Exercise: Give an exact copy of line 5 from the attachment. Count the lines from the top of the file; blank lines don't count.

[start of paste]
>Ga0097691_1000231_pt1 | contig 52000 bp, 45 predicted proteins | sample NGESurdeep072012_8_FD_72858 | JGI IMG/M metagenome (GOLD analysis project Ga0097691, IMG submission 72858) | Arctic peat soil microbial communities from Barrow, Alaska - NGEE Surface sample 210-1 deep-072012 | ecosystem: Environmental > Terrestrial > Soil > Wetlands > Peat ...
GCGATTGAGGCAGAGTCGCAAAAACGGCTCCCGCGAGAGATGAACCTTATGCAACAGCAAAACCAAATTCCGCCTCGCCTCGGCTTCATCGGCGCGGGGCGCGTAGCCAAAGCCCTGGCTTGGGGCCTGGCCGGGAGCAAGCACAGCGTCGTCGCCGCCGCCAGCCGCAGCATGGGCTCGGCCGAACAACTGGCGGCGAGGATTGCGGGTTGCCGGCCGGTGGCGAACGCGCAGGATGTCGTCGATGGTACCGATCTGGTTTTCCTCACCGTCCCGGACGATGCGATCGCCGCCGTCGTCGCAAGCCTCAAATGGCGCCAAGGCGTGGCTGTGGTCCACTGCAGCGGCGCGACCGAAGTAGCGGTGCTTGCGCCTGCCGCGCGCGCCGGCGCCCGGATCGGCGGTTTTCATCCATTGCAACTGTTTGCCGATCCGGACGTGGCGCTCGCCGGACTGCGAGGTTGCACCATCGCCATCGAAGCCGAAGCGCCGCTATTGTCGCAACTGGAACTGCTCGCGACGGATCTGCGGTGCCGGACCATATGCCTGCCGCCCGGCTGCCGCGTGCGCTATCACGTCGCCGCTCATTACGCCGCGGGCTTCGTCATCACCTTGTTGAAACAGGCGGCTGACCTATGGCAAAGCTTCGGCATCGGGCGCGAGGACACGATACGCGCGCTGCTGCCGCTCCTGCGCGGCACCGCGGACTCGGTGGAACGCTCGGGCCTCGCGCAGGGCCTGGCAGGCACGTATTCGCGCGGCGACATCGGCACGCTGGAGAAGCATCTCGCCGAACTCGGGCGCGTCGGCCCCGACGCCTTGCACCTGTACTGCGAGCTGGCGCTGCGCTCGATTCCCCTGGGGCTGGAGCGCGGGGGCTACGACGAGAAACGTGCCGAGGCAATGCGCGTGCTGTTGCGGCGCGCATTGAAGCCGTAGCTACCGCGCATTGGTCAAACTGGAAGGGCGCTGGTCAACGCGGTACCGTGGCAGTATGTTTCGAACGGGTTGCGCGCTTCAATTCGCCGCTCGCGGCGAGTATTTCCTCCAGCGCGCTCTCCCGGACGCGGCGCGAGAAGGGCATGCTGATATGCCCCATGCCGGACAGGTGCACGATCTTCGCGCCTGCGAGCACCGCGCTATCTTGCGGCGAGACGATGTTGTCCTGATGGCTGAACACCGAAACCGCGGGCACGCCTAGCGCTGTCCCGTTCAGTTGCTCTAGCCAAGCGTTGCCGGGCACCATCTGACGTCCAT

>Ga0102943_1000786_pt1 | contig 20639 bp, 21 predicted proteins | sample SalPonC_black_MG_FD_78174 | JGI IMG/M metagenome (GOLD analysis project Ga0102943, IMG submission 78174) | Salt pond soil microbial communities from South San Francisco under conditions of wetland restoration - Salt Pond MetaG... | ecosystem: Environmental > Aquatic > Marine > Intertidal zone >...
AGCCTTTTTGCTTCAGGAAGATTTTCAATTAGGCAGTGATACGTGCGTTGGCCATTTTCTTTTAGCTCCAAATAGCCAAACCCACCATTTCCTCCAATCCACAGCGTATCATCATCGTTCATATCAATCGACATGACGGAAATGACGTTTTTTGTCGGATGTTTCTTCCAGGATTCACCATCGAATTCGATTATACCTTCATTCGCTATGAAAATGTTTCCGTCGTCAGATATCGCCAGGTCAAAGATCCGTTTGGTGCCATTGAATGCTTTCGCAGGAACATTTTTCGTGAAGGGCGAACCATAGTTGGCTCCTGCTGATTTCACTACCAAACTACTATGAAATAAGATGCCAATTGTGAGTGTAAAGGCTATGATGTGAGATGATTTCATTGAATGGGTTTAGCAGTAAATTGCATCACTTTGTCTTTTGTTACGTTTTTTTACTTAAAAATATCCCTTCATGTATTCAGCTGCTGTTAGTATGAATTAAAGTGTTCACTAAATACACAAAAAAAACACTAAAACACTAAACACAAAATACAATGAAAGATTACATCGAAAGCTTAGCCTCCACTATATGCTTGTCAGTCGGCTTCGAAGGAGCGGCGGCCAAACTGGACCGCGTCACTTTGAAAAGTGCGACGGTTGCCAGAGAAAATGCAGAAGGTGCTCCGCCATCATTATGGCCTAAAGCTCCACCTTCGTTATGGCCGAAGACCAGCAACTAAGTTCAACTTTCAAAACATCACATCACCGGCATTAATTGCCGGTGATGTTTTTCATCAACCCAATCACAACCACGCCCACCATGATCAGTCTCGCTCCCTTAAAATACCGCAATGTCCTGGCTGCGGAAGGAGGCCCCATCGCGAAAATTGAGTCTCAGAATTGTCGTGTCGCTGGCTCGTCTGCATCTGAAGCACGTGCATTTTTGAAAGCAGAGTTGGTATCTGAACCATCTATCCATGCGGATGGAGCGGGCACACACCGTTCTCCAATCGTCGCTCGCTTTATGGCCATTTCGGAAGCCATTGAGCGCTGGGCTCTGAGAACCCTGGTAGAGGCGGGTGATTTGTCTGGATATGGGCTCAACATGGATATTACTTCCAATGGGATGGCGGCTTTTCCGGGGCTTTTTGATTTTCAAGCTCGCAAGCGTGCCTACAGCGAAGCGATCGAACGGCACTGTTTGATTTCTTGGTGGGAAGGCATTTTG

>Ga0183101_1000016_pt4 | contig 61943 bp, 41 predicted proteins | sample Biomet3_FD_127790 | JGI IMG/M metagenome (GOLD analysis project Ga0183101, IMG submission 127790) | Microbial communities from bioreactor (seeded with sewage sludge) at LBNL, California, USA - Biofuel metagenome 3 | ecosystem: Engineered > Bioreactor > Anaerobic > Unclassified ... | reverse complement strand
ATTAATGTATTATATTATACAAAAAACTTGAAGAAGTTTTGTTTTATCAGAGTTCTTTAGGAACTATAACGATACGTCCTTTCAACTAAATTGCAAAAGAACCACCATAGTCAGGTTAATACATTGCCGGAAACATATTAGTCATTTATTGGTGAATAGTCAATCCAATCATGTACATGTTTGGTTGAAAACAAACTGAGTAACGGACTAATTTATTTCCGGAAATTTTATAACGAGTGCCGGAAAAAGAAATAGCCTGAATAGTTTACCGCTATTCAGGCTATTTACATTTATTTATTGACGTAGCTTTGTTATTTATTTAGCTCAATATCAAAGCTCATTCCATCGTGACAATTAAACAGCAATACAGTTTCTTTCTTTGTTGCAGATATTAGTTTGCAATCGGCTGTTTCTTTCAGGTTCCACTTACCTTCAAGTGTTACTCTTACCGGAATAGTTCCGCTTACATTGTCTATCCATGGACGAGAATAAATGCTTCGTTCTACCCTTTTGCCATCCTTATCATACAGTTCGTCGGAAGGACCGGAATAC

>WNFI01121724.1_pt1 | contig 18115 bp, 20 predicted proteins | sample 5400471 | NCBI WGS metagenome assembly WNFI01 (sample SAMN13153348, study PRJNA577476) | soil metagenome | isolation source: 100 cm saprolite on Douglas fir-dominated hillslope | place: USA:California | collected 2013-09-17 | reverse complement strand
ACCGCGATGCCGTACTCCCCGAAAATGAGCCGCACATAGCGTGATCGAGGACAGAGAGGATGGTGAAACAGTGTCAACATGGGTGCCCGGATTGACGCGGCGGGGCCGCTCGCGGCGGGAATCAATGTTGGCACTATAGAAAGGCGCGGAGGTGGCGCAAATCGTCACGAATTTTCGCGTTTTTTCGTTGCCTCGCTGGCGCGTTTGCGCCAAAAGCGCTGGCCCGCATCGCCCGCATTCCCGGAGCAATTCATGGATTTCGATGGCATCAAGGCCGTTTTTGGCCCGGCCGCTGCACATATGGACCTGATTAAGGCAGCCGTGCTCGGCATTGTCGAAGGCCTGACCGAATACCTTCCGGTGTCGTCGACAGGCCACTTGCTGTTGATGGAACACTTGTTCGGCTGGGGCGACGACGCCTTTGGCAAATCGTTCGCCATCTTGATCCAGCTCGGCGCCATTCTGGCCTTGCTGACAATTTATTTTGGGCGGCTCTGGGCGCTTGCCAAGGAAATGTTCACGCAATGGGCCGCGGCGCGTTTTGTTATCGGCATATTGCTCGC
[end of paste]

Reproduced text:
>Ga0183101_1000016_pt4 | contig 61943 bp, 41 predicted proteins | sample Biomet3_FD_127790 | JGI IMG/M metagenome (GOLD analysis project Ga0183101, IMG submission 127790) | Microbial communities from bioreactor (seeded with sewage sludge) at LBNL, California, USA - Biofuel metagenome 3 | ecosystem: Engineered > Bioreactor > Anaerobic > Unclassified ... | reverse complement strand